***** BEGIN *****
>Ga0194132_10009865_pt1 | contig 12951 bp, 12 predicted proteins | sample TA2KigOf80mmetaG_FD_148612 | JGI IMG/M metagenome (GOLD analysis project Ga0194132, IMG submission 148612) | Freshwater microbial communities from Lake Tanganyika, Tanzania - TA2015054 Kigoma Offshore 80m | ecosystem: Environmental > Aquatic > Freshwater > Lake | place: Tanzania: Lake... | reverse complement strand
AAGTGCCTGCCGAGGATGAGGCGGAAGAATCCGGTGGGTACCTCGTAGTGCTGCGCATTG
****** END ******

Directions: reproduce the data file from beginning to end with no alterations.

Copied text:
>Ga0194132_10009865_pt1 | contig 12951 bp, 12 predicted proteins | sample TA2KigOf80mmetaG_FD_148612 | JGI IMG/M metagenome (GOLD analysis project Ga0194132, IMG submission 148612) | Freshwater microbial communities from Lake Tanganyika, Tanzania - TA2015054 Kigoma Offshore 80m | ecosystem: Environmental > Aquatic > Freshwater > Lake | place: Tanzania: Lake... | reverse complement strand
AAGTGCCTGCCGAGGATGAGGCGGAAGAATCCGGTGGGTACCTCGTAGTGCTGCGCATTG